Skip to main content

7 ways the EU keeps you safe online


“Cybercrime will never happen to me.”

We all think this way until it does happen. As more of our life moves online, we need to be aware of how to stay safe.

Did you know that hackers attack an average of 2,244 times a day globally, causing damage to the economy and hurting businesses? They can even have an impact on our personal lives!

Phishing, hacking, data leaks and other cyber threats are among the biggest global risks of the decade after climate change (WEF). This is why one of the top priorities of the EU is to make the internet a safer place for everyone. That means protecting your personal data while you browse, but also safeguarding key infrastructure from cyberattacks, and ensuring we think through the risks of new technologies.

From raising awareness to fighting cybercriminals, here are seven ways the EU works to keep you safe online.

1. Think before you click

Being safe online is about getting the basics right. Think before you click, install anti-virus software, choose your passwords smartly, and keep your devices locked when you are away.

These are simple tips and tricks you can follow to protect yourself online.

2. Protecting the little ones

Today, young Europeans are growing up with YouTube and Instagram. The internet opens doors to many new experiences, stimulating learning and creativity. However, children can also be exposed to online bullying and sexual harassment. This is why the EU has put in place several measures to protect them, foster digital literacy and fight against online child sexual abuse.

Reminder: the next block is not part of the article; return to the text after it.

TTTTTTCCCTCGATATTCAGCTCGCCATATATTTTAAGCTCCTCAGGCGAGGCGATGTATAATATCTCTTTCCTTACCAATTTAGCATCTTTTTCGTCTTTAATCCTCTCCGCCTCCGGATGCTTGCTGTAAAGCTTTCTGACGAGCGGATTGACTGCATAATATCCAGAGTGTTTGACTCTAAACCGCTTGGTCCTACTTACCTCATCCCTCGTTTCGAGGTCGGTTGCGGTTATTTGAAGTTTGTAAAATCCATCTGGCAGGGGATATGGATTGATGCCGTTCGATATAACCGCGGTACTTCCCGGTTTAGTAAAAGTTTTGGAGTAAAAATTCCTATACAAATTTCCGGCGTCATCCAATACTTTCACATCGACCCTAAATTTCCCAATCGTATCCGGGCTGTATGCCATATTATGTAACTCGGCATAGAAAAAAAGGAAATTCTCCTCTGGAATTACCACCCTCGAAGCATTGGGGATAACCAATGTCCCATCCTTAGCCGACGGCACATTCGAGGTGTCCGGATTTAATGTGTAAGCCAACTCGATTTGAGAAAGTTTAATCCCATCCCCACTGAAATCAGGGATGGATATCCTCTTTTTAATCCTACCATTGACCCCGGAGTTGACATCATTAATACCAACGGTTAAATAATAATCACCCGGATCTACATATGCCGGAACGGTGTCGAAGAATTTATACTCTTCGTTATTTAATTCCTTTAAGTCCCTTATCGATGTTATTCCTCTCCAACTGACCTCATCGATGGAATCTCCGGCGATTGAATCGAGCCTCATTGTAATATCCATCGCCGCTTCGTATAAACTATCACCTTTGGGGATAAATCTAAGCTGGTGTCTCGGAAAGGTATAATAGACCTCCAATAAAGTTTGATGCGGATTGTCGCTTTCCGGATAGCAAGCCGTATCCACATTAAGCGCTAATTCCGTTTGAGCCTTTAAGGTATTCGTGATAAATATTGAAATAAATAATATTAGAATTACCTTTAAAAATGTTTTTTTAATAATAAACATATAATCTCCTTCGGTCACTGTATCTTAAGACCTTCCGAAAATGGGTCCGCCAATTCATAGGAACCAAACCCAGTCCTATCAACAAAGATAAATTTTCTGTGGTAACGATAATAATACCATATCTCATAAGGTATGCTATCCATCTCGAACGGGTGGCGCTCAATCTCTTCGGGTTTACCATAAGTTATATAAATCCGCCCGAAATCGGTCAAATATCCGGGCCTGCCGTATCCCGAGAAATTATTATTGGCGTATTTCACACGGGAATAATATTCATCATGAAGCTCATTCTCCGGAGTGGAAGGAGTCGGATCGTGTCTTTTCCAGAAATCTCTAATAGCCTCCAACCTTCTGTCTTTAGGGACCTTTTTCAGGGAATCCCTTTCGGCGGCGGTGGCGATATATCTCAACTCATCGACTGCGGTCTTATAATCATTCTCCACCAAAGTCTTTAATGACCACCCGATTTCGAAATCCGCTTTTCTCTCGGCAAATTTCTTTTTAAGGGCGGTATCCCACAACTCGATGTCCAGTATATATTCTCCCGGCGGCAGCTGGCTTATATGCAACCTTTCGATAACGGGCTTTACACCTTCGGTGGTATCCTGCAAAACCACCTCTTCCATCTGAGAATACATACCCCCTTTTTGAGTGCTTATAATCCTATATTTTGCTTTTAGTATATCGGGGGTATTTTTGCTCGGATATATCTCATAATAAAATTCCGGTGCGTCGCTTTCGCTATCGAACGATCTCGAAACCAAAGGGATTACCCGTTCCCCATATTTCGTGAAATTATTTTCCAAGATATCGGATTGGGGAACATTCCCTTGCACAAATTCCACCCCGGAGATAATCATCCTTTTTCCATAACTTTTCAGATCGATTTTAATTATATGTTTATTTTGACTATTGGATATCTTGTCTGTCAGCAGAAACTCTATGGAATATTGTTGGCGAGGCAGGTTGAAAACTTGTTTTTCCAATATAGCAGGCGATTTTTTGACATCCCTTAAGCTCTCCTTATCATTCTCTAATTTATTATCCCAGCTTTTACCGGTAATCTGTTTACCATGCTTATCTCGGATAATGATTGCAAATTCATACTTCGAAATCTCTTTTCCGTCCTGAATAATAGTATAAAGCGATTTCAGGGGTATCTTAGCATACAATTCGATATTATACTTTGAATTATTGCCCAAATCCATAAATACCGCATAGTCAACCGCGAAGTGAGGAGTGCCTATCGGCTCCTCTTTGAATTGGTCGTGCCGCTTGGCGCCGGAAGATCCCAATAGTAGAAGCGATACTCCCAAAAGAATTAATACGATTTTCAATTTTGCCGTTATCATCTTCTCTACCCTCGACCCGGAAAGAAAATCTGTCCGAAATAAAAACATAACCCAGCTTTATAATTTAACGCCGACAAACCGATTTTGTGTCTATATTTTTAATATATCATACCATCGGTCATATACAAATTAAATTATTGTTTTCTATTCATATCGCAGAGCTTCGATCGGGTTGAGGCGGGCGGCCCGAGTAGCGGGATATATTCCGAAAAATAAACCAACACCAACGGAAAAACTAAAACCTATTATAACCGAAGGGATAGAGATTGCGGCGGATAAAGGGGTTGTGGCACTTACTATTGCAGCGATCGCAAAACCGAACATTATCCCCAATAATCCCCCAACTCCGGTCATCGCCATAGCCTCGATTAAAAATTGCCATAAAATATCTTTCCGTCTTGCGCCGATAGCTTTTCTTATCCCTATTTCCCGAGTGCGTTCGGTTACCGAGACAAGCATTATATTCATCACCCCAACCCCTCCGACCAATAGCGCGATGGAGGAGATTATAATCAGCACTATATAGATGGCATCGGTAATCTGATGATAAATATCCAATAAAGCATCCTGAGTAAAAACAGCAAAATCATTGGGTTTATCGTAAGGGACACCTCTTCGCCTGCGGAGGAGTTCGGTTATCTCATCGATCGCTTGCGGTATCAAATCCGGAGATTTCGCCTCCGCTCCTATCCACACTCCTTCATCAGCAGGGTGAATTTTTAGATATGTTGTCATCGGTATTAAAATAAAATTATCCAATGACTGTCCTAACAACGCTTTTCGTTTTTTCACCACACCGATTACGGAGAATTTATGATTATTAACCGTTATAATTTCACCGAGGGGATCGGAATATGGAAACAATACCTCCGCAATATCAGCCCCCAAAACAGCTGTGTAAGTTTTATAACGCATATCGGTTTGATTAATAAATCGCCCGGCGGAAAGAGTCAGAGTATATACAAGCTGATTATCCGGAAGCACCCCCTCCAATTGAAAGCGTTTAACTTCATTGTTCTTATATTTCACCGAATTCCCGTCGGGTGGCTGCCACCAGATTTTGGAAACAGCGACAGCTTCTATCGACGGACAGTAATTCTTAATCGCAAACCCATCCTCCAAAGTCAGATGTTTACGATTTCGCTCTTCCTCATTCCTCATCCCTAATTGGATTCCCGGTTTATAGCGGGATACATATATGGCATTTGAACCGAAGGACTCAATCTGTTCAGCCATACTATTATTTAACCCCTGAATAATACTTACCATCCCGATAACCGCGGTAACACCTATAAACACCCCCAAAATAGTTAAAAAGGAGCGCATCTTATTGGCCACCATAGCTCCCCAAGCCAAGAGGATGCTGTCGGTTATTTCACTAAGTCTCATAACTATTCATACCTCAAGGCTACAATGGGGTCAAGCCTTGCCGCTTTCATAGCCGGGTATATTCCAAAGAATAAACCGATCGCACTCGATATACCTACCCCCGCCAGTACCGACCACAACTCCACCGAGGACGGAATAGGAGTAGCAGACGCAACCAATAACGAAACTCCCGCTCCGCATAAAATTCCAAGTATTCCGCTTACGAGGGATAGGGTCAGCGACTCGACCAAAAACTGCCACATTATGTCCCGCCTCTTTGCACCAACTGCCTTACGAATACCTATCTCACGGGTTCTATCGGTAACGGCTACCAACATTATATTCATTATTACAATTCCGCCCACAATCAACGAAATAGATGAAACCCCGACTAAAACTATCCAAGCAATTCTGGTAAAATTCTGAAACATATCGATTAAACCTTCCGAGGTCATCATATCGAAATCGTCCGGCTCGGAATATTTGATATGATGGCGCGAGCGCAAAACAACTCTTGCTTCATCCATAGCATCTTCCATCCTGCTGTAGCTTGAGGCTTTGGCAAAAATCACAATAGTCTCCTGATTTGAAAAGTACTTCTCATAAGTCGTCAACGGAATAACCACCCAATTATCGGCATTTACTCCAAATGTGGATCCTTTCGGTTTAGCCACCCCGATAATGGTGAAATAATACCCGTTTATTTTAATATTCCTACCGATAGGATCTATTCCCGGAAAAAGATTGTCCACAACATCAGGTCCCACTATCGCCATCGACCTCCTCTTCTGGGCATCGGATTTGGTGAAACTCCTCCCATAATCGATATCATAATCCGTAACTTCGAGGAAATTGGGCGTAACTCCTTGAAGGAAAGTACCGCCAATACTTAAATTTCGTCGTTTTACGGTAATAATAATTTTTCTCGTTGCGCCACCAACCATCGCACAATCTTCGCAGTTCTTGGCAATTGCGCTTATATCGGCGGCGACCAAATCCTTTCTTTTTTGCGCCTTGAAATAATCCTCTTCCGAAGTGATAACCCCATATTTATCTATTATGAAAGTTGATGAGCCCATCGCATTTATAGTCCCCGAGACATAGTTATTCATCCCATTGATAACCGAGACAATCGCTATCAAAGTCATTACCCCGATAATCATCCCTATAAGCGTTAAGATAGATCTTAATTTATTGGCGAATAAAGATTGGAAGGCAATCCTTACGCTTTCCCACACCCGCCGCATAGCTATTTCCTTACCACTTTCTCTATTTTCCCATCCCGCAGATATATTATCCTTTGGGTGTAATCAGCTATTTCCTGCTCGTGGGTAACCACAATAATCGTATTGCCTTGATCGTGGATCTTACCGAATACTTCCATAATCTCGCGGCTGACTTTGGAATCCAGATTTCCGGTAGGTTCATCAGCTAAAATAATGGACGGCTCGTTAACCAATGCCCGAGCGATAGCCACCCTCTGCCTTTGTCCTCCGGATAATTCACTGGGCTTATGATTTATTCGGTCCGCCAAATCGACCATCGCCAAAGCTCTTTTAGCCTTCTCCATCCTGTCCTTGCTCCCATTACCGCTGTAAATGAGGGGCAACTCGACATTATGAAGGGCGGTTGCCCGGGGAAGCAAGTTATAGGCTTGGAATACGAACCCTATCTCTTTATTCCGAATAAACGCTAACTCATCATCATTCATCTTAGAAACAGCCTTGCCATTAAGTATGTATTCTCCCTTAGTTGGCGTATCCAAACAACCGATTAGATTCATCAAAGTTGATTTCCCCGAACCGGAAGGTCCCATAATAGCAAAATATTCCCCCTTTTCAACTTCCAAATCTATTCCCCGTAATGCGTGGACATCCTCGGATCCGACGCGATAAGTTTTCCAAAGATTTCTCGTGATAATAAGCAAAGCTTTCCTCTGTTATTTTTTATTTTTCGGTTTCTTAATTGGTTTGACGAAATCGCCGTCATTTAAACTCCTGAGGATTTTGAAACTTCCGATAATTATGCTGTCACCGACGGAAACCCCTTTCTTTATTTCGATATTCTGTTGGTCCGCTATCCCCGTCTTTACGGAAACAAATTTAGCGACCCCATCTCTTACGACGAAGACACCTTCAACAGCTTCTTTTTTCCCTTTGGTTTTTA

For instance, the EU provides a support network to every European country with a Safer Internet Centre, which you can call free of charge to seek help from experts on consent, data protection, online privacy and more.

3. With strong EU rules, your privacy matters

When you access the web, you often entrust personal information, such as your name, address, and credit card number, to your Internet Service Provider or to the website you are using. Most commonly, you give your personal data in exchange for a service or information.

EU rules such as the ePrivacy Directive and the General Data Protection Regulation (GDPR) ensure that this data is treated carefully, does not fall into wrong hands and that you have more control over how it is used. The EU is proud to have the strongest and most modern Data Protection rules in the world, rules which are becoming a global standard.

4. Digital skills make the world go round

The EU has taken the lead on cryptography know-how and cybersecurity. However, as in any fast-paced field, keeping pace with the needs of the cybersecurity industry and investing in new digital skills is crucial.

The EU has taken many steps to encourage the development of digital skills by modernising education. The EU provides grants for master’s, PhD and post-graduate research and promotes upskilling and reskilling opportunities, with a particular emphasis on digital skills.